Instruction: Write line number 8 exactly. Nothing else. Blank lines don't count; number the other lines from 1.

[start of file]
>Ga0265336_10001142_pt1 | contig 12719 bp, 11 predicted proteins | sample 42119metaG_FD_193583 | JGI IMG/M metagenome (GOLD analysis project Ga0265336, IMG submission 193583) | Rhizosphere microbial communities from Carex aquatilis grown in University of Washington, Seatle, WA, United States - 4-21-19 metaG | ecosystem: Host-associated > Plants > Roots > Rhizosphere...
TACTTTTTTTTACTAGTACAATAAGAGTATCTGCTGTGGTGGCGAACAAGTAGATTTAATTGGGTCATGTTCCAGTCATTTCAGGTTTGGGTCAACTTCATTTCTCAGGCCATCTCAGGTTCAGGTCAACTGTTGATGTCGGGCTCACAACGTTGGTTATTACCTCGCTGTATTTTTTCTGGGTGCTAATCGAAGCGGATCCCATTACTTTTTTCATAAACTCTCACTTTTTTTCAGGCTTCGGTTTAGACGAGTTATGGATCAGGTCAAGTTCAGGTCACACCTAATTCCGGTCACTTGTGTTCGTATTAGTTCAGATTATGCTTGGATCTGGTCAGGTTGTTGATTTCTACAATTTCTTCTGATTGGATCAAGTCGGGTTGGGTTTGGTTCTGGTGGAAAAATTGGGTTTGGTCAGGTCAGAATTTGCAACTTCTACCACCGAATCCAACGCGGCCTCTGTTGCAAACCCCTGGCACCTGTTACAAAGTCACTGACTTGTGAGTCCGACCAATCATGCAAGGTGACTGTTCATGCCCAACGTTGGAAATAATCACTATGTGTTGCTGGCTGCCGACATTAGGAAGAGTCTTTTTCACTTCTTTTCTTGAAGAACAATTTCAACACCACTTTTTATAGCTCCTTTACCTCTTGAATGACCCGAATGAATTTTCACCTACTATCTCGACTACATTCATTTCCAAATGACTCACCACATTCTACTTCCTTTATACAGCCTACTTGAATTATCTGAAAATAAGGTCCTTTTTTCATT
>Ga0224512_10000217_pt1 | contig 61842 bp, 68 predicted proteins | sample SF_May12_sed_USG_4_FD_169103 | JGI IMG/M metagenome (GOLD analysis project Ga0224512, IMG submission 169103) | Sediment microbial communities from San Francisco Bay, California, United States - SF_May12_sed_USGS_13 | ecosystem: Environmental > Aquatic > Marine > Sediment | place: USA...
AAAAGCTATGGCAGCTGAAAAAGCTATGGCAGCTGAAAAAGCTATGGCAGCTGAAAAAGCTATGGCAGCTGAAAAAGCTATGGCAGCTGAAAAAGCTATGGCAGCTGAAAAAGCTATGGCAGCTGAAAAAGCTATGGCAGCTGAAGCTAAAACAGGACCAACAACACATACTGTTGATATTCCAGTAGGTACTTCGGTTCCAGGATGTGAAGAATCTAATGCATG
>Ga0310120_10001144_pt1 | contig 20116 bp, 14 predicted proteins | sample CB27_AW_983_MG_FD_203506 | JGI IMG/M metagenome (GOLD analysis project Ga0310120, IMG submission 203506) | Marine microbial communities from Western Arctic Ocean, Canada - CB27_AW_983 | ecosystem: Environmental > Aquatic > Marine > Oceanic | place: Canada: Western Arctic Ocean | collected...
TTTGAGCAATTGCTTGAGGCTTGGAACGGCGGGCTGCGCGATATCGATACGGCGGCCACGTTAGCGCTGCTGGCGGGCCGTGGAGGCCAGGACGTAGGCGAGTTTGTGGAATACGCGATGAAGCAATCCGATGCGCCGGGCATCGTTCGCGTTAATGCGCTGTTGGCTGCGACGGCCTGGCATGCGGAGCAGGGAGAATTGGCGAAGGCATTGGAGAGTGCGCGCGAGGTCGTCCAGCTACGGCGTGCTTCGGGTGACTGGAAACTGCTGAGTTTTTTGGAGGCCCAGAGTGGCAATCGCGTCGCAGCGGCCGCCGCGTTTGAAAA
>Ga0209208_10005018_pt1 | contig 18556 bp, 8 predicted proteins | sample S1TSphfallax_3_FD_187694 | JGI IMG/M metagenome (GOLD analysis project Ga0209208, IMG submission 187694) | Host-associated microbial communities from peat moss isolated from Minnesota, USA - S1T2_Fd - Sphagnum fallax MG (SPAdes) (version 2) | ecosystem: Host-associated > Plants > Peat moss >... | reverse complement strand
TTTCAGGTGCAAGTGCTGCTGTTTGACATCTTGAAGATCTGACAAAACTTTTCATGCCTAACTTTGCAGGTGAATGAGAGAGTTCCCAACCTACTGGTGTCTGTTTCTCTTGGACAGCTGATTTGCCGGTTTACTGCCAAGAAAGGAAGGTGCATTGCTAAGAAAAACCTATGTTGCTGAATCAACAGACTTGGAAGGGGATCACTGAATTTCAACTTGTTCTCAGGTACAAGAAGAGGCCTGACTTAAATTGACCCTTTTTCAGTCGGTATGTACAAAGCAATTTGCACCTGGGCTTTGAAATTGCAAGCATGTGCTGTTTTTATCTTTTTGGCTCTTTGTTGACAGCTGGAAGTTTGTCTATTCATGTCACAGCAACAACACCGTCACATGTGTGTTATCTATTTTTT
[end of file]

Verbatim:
TTTCAGGTGCAAGTGCTGCTGTTTGACATCTTGAAGATCTGACAAAACTTTTCATGCCTAACTTTGCAGGTGAATGAGAGAGTTCCCAACCTACTGGTGTCTGTTTCTCTTGGACAGCTGATTTGCCGGTTTACTGCCAAGAAAGGAAGGTGCATTGCTAAGAAAAACCTATGTTGCTGAATCAACAGACTTGGAAGGGGATCACTGAATTTCAACTTGTTCTCAGGTACAAGAAGAGGCCTGACTTAAATTGACCCTTTTTCAGTCGGTATGTACAAAGCAATTTGCACCTGGGCTTTGAAATTGCAAGCATGTGCTGTTTTTATCTTTTTGGCTCTTTGTTGACAGCTGGAAGTTTGTCTATTCATGTCACAGCAACAACACCGTCACATGTGTGTTATCTATTTTTT